In Canada, as in other neo-liberal states, a physically active lifestyle is discursively constructed as a moral activity, whereas a sedentary lifestyle is criticized as a failure to take charge of one’s health (Bercovitz, 2000; Lupton, 1997). This study aims to understand how Canadian men and women articulate the discursive connections between physical activity and health risks and how those connections are reflected in their reported behaviors. Analysis shows that some of the 37 men and 36 women interviewed not only “talk the talk” regarding physical activity, they also claim to lead an active lifestyle. However, “active” participants were disciplined into frequent physical activity not simply by the discursive effects of the fitness mantra promising better health, but because they enjoyed it. Conversely, the not-active-enough participants were unwilling to fully comply with the requirements of the fitness discourses because they found no pleasure in “exercise.” Despite adopting physical activity as a key strategy to manage their health risks, interviews revealed that the latter group were not docile bodies (Foucault, 1995).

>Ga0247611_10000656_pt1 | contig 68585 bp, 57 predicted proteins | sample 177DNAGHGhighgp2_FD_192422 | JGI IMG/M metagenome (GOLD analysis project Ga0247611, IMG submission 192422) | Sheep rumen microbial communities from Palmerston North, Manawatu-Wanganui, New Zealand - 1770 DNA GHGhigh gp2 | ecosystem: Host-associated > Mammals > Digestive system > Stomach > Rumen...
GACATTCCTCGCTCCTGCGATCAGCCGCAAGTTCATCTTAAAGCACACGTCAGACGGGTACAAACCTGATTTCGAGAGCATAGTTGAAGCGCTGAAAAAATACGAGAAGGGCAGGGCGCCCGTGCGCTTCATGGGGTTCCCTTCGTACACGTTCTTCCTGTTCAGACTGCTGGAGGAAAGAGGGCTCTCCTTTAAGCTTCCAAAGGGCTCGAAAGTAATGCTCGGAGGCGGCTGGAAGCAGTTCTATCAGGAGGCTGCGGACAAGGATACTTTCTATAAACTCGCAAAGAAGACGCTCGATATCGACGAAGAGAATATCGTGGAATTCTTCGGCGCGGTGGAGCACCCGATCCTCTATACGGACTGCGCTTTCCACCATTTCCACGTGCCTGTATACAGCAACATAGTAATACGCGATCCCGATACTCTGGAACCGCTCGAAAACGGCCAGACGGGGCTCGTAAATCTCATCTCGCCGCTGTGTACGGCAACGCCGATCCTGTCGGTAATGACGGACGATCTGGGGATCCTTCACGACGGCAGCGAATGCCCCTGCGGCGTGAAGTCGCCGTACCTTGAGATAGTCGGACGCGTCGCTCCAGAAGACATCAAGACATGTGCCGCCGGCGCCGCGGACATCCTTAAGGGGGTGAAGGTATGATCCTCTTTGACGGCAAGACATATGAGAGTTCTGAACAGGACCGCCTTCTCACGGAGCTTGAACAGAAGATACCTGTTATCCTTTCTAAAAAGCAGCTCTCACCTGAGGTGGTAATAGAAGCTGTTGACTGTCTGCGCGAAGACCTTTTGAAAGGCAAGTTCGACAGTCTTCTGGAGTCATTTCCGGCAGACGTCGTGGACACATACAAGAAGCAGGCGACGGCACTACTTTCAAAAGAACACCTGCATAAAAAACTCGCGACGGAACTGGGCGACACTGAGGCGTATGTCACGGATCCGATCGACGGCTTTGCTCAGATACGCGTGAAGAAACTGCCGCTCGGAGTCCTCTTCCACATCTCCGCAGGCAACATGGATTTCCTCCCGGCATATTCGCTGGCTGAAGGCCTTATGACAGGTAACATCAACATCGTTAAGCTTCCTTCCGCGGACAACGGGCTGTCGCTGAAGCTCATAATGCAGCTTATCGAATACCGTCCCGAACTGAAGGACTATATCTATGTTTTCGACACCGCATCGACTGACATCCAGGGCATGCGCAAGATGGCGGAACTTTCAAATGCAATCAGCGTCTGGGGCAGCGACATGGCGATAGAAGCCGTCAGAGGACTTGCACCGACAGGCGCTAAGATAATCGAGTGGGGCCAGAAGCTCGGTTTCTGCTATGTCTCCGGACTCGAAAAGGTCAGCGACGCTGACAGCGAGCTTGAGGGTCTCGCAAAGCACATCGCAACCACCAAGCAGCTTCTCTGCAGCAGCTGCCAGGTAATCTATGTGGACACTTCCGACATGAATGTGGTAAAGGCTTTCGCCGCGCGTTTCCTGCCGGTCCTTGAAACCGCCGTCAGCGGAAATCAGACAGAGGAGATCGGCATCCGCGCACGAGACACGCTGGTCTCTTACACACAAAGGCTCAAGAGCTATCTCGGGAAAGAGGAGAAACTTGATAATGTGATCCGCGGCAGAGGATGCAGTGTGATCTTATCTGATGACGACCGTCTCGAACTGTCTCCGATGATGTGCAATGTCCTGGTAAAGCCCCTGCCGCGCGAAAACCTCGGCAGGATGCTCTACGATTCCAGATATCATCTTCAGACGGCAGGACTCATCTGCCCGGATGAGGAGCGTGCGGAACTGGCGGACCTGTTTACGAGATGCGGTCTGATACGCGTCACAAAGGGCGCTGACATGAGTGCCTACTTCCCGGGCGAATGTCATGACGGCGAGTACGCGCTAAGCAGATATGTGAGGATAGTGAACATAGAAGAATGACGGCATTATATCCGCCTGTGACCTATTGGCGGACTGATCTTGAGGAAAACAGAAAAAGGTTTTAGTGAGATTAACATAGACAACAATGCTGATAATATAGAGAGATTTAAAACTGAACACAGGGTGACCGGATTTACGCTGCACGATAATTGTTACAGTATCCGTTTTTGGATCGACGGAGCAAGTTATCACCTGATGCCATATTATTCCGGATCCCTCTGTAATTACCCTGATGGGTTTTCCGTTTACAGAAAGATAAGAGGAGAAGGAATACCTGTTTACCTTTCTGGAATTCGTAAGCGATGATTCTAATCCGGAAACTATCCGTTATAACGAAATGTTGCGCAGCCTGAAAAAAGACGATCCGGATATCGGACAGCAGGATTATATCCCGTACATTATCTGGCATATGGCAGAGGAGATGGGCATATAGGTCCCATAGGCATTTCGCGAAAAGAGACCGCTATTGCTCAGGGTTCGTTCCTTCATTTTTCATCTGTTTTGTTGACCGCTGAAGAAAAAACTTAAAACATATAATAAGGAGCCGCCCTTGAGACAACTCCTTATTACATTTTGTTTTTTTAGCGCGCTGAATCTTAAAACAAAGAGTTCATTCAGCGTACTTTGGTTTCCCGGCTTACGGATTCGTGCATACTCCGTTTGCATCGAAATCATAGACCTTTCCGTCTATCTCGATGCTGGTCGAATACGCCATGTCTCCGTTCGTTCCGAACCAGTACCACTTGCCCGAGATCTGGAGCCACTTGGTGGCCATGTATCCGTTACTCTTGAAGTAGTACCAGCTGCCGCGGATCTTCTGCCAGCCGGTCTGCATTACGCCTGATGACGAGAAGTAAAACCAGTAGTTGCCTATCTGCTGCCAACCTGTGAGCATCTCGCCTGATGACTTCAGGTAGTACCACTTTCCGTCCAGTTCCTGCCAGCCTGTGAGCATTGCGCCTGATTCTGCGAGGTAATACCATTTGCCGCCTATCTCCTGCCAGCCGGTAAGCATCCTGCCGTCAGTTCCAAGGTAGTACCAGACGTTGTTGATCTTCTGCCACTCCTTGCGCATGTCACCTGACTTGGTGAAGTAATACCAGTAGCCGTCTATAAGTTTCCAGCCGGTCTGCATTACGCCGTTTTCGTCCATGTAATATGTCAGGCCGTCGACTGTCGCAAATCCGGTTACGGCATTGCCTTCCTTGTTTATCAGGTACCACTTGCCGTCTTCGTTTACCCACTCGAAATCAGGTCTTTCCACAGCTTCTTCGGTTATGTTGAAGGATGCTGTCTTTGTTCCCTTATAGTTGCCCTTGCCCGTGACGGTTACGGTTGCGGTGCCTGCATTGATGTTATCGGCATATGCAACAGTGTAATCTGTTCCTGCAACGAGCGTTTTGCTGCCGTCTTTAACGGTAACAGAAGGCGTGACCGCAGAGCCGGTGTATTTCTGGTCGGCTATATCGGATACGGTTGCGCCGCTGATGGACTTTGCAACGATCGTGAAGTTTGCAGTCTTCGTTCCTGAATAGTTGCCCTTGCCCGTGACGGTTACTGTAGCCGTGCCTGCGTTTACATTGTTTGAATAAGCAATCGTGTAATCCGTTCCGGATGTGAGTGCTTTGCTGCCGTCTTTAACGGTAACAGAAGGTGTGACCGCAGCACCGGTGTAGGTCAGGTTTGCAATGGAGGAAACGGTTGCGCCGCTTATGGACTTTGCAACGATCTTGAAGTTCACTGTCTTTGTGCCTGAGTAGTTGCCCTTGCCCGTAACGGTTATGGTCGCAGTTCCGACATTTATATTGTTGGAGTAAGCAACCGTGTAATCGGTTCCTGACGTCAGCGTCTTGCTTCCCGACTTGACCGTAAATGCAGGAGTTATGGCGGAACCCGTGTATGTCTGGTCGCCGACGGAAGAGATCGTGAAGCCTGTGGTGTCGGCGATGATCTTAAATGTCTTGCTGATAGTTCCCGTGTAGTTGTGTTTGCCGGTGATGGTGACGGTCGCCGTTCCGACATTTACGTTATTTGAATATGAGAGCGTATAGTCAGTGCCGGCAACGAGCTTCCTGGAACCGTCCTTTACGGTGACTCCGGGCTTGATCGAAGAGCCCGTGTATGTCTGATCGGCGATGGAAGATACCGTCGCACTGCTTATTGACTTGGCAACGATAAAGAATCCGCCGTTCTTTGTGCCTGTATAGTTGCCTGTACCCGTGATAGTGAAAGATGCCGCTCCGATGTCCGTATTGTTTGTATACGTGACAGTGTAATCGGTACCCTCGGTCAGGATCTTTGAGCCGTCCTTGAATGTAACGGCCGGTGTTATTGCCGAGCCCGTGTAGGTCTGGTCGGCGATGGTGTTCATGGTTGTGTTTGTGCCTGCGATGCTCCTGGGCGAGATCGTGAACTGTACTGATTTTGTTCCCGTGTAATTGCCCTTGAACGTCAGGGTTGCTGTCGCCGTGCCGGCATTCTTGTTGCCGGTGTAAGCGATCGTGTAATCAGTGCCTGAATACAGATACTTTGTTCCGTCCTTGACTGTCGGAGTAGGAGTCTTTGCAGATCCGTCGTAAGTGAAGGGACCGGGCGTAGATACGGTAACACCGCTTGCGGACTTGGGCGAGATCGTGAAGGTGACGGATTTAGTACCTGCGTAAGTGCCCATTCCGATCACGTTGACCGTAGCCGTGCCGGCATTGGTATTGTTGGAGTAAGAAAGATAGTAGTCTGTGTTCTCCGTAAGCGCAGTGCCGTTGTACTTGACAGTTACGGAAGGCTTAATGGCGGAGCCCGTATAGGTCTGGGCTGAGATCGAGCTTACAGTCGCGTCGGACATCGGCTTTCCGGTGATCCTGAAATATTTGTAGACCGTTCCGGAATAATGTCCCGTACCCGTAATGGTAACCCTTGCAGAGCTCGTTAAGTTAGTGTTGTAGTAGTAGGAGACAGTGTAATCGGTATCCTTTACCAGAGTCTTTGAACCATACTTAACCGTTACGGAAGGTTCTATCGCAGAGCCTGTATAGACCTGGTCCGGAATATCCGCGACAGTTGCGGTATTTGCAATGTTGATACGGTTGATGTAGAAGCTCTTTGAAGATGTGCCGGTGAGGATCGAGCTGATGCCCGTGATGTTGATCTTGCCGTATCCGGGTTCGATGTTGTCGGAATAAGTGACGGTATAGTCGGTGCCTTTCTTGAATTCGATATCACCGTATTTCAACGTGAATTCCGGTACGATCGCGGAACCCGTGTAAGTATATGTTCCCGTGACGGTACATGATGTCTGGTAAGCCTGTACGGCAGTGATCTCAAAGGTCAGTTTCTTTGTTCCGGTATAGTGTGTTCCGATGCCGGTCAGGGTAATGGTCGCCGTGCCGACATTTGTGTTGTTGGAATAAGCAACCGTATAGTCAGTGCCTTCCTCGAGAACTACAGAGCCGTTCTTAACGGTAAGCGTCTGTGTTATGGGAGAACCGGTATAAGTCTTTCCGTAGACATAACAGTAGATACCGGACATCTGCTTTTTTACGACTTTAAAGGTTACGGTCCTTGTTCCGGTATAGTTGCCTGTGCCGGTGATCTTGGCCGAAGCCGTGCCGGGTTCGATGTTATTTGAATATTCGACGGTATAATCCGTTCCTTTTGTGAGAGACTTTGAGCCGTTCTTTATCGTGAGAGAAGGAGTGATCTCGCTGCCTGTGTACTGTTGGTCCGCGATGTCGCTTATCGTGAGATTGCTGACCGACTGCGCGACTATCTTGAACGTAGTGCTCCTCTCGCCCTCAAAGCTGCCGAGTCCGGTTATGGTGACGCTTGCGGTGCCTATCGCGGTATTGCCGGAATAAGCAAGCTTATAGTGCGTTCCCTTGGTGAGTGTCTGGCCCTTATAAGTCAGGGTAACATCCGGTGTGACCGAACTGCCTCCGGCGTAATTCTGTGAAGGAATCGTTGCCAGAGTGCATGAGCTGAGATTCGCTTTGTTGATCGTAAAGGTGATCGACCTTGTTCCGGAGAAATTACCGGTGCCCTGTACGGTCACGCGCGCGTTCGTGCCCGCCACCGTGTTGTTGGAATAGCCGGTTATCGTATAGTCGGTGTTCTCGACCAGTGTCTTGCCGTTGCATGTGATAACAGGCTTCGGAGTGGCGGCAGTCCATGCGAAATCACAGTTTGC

Dallaire is with the School of Human Kinetics, University of Ottawa, Ottawa, Ontario, Canada. Gibbs is from London, Ontario, Canada. Lemyre is with the School of Psychology, University of Ottawa, Ottawa, Ontario, Canada. Krewski is with the R. Samuel McLaughlin Centre for Population Health Risk Assessment University of Ottawa, Ottawa, Ontario, Canada.